Speaking on the issue, Energy Secretary Ed Davey said the extraction of the UK’s shale energy reserves was unlikely to have the same impact on energy prices as it has in the USA.
He added that only a Europe-wide boost in shale gas extraction might lower prices but added that this was unlikely. Particularly as several European nations have banned the practice.
Davey also drew a parallel with gas extraction in Scotland: “North Sea gas didn’t significantly move UK prices – so we can’t expect UK shale production alone to have any effect.”
Cameron: ‘bills can go down’ when ‘energy supply goes up’
Davey’s statements contradict those made just last month by Prime Minister David Cameron, when he told the Telegraph that the technique could see Brits charged less for energy. Cameron drew a direct parallel with the USA and said that “gas and electric bills can go down when our home-grown energy supply goes up.”
“Just look at the United States: they’ve got more than 10,000 fracking wells opening up each year and their gas prices are three-and-a-half times lower than here. Even if we only see a fraction of the impact shale gas has had in America, we can expect to see lower energy prices in this country,” he added.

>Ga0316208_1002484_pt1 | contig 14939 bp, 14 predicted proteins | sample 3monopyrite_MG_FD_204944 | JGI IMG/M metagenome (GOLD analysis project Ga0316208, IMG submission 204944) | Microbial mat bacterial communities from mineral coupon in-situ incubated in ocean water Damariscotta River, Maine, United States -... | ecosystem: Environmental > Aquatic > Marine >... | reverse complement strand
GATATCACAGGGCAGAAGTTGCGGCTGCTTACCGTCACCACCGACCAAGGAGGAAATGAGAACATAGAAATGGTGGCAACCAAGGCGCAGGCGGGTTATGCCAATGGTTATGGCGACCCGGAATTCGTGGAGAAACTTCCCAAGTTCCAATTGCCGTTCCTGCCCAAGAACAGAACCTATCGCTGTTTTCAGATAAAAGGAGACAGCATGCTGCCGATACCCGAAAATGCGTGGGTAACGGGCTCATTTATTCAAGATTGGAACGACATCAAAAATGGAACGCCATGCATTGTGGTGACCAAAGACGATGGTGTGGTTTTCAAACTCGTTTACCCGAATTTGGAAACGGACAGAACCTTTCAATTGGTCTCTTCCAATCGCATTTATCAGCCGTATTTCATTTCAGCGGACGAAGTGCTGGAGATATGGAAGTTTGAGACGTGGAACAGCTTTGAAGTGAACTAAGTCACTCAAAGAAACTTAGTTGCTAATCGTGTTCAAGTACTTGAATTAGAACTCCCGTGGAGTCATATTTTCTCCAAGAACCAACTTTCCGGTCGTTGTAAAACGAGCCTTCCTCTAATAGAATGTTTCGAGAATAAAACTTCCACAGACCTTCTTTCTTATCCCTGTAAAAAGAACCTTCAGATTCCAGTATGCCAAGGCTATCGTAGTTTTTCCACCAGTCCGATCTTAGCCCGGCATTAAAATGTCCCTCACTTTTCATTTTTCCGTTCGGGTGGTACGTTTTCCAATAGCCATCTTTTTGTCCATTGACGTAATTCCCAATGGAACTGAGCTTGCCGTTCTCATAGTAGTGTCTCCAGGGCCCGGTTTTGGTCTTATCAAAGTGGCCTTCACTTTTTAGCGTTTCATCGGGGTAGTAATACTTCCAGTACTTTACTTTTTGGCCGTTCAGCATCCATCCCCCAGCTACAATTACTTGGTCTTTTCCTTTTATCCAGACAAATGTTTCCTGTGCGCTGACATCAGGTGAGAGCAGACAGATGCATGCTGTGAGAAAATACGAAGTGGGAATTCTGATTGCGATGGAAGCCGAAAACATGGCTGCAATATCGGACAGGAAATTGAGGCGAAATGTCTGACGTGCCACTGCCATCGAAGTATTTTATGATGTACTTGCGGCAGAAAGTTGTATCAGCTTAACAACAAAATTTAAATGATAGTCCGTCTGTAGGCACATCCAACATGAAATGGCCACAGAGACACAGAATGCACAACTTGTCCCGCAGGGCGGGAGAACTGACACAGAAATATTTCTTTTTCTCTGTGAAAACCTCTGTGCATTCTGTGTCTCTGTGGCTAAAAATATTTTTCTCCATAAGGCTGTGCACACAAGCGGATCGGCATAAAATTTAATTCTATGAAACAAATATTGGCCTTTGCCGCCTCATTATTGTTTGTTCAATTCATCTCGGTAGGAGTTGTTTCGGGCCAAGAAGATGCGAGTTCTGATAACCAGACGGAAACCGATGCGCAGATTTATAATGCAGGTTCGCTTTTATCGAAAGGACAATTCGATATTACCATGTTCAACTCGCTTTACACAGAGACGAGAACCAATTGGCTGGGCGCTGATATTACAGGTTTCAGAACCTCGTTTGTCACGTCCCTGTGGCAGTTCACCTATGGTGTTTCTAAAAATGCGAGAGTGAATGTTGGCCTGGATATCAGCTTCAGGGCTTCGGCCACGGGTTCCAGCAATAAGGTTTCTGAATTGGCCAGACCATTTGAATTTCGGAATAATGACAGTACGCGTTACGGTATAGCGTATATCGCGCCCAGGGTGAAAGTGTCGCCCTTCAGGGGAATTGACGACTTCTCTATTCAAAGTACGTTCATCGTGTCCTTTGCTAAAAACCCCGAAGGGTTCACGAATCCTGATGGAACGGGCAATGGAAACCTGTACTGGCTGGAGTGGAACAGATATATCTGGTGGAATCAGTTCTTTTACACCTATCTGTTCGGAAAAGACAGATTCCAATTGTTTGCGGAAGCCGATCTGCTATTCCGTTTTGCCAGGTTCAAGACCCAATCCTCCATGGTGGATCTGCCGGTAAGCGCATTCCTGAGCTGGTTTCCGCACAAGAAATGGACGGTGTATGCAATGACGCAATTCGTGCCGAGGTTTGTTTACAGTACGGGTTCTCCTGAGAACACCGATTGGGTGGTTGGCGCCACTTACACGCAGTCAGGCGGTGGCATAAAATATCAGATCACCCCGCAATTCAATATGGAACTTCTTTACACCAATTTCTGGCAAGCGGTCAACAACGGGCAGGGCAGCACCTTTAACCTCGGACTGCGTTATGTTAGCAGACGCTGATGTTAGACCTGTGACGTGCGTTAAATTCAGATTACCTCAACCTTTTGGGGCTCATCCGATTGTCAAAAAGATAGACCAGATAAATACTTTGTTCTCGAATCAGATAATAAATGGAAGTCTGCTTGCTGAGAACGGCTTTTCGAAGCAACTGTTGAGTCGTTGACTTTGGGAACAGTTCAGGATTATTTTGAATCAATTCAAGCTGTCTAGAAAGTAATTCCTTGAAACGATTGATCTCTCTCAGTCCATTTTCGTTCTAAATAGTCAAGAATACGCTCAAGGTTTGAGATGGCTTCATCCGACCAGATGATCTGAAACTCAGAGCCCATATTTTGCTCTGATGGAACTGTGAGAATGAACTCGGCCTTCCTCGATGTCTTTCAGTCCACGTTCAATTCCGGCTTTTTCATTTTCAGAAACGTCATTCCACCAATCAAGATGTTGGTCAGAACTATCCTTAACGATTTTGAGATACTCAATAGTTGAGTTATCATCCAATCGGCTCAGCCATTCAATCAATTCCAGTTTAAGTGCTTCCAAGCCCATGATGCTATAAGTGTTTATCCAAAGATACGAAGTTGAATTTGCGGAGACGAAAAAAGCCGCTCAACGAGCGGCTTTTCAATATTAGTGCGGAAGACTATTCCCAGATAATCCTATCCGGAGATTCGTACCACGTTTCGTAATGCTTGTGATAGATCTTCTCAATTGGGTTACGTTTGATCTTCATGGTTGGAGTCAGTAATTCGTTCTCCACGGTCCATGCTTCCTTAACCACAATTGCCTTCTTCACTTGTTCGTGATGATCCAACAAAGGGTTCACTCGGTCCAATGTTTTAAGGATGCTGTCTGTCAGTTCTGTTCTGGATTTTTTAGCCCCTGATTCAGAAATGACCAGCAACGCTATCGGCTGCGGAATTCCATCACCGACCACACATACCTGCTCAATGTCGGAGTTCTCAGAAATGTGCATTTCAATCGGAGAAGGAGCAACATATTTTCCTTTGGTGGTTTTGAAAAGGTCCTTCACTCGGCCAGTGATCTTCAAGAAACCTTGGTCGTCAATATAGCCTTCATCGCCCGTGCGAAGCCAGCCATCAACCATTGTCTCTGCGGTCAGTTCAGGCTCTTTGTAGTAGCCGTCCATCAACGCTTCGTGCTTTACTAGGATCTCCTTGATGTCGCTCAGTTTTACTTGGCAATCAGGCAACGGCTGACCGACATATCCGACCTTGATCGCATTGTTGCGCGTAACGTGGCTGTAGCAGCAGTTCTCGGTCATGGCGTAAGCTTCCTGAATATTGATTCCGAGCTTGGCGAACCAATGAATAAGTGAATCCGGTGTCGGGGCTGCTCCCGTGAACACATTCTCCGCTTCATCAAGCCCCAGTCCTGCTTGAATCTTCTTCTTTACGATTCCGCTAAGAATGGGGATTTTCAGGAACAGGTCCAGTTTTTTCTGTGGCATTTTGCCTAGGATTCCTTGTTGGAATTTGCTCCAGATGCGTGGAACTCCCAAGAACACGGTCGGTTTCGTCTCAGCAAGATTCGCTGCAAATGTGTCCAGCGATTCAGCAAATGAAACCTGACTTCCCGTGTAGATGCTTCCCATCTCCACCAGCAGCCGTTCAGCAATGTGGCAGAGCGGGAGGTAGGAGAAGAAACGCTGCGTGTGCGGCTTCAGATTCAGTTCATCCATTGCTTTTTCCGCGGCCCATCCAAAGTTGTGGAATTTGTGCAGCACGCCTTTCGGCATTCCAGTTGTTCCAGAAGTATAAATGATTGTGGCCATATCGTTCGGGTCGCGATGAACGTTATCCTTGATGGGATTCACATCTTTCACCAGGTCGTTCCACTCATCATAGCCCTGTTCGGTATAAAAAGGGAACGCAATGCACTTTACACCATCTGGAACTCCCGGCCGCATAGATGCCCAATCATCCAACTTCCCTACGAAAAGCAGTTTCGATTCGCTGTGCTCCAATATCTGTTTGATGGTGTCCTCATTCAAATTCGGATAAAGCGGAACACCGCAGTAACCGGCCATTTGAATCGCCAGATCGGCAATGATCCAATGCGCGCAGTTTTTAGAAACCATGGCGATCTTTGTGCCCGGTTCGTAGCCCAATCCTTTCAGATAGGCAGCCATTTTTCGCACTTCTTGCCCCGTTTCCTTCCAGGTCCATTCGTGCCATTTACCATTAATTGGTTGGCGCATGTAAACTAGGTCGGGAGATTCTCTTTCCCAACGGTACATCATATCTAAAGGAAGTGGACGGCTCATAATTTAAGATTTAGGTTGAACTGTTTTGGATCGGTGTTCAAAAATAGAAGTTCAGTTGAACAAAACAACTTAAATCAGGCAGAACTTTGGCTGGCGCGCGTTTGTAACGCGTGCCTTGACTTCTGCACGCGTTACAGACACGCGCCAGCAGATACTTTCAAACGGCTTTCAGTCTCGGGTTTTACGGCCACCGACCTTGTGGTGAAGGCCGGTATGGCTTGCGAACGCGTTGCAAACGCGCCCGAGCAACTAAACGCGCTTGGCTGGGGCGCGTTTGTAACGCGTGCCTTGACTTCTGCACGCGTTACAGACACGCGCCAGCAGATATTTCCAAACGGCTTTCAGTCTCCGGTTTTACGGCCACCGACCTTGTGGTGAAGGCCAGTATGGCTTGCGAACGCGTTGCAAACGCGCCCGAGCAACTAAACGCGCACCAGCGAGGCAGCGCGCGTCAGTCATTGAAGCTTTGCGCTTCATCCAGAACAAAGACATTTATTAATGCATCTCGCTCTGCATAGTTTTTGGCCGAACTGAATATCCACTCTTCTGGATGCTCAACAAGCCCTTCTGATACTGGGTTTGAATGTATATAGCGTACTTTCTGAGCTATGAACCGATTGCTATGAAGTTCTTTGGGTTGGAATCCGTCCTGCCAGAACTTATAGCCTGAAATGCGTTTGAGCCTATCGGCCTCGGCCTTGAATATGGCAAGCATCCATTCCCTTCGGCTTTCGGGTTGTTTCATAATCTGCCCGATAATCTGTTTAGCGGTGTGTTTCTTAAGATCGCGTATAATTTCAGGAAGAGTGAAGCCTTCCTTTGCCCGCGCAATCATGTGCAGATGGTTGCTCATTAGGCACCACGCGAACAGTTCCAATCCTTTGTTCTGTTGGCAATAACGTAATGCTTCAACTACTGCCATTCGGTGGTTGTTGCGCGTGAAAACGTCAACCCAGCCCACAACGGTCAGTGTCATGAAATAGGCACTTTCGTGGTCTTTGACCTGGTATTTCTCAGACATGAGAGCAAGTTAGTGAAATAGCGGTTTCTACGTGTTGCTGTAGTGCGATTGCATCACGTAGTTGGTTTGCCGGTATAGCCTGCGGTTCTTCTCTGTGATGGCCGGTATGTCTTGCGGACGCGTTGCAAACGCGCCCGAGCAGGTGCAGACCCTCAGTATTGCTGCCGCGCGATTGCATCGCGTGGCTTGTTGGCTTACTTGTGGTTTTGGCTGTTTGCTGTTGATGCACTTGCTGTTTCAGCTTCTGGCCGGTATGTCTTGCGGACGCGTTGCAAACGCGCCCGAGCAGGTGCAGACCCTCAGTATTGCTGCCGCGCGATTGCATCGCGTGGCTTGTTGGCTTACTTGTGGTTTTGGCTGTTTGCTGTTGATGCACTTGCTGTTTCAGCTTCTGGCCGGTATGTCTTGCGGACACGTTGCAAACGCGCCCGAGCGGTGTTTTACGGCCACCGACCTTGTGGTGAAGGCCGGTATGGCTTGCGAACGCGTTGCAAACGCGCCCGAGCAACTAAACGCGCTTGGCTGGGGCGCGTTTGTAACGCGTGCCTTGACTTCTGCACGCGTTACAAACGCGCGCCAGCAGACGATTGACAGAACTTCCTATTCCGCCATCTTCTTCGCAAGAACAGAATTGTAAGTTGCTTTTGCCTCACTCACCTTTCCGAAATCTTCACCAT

Fracking can usher in ‘green future’
In a speech delivered at the Royal Society in London yesterday, Davey said Britain needed to see shale energy as neither the solution to all energy woes, neither “a great evil”.
“Gas, as the cleanest fossil fuel, is part of the answer to climate change, as a bridge in our transition to a green future, especially in our move away from coal. With the right safeguards in place the net effect on national emission from UK shale gas production will be relatively small when compared to the use of other sources of gas,” he said.
Greenhouse emissions and shale gas extraction
A government report has revealed that extracting shale energy deposits in the UK would produce roughly the same level of emissions as the gas currently imported from Qatar.
Commenting on the use of fracking in the UK, Chief Scientific Adviser at the Department of Energy and Climate Change (DECC) said: “It will have a very small effect on the UK’s [climate] targets,” adding “we think it’s credible were shale gas produced in the UK it would displace [gas] imports.”